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Chula Vista panel starts work on drafting surveillance privacy policy

A Chula Vista Police Department drone lands on the agency's rooftop in this undated photo.
Courtesy Chula Vista Police Department
A Chula Vista Police Department drone lands on the agency's rooftop in this undated photo.

Chula Vista — sometimes called one of the most surveilled cities in the country — took initial steps this week to create a policy that protects its residents’ privacy rights.

Chula Vista’s new Technology and Privacy Advisory Task Force is charged with drafting guidelines that balance the city’s technology use with limits on what kind of data is picked up by surveillance devices and how that information is used.

The panel includes a mix of residents, privacy advocates and tech experts.


“The goal I have here is to bring forward a perspective that will highlight human rights and civil liberties,” said Pedro Rios, who is director of the immigration rights group American Friends Service Committee and one of 12 members on the new task force.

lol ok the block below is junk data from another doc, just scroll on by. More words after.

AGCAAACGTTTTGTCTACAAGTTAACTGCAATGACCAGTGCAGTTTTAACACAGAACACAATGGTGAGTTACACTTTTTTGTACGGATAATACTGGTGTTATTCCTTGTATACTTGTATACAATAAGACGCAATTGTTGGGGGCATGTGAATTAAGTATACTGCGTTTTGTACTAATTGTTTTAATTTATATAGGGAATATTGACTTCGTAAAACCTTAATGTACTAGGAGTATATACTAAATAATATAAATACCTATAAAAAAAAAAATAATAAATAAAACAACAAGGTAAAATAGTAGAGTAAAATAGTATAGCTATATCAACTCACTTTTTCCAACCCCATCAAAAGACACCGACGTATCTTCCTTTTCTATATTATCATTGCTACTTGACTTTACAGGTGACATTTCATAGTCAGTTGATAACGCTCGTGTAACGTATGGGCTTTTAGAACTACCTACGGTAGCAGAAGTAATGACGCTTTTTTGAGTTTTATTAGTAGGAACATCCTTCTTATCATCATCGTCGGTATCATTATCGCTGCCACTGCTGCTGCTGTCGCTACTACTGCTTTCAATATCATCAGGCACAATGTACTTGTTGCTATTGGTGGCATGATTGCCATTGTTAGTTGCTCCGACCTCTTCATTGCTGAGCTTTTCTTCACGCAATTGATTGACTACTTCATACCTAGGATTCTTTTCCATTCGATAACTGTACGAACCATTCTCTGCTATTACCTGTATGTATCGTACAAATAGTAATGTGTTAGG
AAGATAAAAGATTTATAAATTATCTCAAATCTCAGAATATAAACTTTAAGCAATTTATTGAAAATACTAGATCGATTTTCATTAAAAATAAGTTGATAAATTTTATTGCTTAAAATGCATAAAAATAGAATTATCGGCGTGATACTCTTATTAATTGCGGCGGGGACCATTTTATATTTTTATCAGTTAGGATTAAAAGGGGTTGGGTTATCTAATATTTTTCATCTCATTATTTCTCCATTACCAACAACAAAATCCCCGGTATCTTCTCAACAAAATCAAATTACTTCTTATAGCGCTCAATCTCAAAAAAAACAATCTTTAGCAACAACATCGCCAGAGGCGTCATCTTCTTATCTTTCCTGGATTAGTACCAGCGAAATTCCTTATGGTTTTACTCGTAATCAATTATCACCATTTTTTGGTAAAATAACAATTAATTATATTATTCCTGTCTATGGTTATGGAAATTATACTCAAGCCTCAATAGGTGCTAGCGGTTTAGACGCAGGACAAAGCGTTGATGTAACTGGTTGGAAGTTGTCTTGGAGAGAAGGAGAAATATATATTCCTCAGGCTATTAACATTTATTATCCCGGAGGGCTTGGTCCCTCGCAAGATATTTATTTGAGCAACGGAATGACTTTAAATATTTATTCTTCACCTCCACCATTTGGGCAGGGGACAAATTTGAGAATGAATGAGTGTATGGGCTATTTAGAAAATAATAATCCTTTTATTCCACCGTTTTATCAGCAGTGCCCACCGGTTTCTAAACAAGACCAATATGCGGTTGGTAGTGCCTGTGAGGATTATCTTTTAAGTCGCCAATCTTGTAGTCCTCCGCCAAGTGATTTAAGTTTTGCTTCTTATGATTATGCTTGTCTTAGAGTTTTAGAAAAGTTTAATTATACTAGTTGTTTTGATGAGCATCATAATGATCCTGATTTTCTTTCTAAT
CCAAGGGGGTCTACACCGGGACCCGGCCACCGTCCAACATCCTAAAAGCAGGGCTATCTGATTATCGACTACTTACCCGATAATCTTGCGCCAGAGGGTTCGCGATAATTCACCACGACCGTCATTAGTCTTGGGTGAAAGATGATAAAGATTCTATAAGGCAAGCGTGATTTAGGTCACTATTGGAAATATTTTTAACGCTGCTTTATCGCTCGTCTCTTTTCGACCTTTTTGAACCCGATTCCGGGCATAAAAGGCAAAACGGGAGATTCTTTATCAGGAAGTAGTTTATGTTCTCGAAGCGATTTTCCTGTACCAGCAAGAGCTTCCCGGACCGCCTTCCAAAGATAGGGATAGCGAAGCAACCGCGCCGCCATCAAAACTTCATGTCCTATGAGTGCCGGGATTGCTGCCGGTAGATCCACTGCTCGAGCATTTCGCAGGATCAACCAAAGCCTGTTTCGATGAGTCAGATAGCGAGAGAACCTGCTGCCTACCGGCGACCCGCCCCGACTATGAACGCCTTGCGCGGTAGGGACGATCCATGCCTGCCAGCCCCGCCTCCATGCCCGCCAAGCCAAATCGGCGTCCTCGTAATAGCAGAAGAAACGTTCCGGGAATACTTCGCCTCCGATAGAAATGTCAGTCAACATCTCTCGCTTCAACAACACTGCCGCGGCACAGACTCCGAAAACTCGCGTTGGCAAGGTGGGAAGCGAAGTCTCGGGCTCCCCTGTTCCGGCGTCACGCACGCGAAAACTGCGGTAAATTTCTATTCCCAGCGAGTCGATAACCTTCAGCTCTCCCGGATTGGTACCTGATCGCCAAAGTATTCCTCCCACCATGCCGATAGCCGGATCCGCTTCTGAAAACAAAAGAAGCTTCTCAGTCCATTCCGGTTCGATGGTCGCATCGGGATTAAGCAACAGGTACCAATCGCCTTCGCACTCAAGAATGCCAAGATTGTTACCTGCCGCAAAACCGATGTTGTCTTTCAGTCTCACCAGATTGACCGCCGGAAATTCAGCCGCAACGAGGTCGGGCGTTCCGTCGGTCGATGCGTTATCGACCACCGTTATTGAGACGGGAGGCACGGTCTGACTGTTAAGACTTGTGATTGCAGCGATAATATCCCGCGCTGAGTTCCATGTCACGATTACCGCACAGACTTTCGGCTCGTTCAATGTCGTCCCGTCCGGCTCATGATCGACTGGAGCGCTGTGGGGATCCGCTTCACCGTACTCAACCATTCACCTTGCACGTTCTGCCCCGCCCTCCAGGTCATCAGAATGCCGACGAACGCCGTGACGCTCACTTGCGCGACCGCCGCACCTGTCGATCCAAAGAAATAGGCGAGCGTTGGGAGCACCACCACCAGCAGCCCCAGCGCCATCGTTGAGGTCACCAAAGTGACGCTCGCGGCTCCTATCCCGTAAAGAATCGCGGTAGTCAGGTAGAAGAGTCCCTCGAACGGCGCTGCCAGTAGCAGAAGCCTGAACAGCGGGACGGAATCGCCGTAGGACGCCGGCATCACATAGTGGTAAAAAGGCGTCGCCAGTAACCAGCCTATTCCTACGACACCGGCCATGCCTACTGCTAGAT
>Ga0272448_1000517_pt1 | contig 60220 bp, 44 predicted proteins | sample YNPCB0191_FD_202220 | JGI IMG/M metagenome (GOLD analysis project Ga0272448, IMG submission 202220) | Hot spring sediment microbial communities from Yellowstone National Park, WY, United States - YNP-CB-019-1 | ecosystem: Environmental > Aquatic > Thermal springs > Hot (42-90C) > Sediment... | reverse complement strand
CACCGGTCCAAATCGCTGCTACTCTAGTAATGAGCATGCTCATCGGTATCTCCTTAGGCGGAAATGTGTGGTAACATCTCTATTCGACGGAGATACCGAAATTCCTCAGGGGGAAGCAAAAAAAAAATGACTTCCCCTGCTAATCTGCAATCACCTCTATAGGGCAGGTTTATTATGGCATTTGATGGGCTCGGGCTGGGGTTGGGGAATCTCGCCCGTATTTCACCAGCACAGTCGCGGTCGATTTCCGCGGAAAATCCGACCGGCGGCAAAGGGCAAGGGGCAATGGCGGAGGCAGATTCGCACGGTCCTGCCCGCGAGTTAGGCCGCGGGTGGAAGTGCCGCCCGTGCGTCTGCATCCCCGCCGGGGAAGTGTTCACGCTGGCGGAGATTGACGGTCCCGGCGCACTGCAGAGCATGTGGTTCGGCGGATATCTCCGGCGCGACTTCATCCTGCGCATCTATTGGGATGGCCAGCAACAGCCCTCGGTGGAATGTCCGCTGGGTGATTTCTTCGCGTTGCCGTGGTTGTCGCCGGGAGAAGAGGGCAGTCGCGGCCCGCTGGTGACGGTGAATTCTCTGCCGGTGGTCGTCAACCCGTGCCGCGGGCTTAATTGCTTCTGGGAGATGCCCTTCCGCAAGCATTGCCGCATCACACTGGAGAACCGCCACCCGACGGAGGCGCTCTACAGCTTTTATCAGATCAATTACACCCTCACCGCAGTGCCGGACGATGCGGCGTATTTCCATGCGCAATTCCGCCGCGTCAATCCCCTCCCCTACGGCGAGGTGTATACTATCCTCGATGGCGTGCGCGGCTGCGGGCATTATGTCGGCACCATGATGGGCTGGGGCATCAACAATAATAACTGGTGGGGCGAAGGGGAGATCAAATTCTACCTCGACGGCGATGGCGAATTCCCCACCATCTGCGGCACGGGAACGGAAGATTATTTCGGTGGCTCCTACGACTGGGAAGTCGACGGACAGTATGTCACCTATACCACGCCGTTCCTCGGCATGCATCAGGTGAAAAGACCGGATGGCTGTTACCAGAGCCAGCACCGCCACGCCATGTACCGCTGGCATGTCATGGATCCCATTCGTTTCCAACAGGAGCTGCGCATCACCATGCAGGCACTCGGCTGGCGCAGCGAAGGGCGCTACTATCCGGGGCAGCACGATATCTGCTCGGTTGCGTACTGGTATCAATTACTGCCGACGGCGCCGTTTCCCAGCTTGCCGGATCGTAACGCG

The effort to build safeguards against breaching its citizens’ private data comes years after the city of Chula Vista started using surveillance tools like automated license plate readers, known as ALPRs, and drones, which are deployed as first responders to 911 calls.

The effort to preserve residents’ privacy gained traction in late 2020 following disclosures that Chula Vista police shared data collected from its ALPRs with federal immigration officials.

While the agency stopped that practice, a KPBS investigation revealed earlier this year that Chula Vista’s contract with Motorola Solutions gives the company wide latitude over information collected by the city’s surveillance technology.

Specifically, the pact allows the company to use, copy, analyze, publish and offer subscriptions services to data that passes through the police department’s real time operations center. That data includes information recorded through its license plate readers and video captured by its drones.


Another KPBS investigation found that several of the drones Chula Vista police send out daily are made by Chinese manufacturer DJI and have been deemed a potential risk to national security by the Pentagon.

Chula Vista activist Nick Paul says the stakes are high for the city’s new Privacy Advisory Task Force.

“This is an opportunity for the community to make sure that surveillance tech and technology in general in the city is used responsibly,” Paul said.

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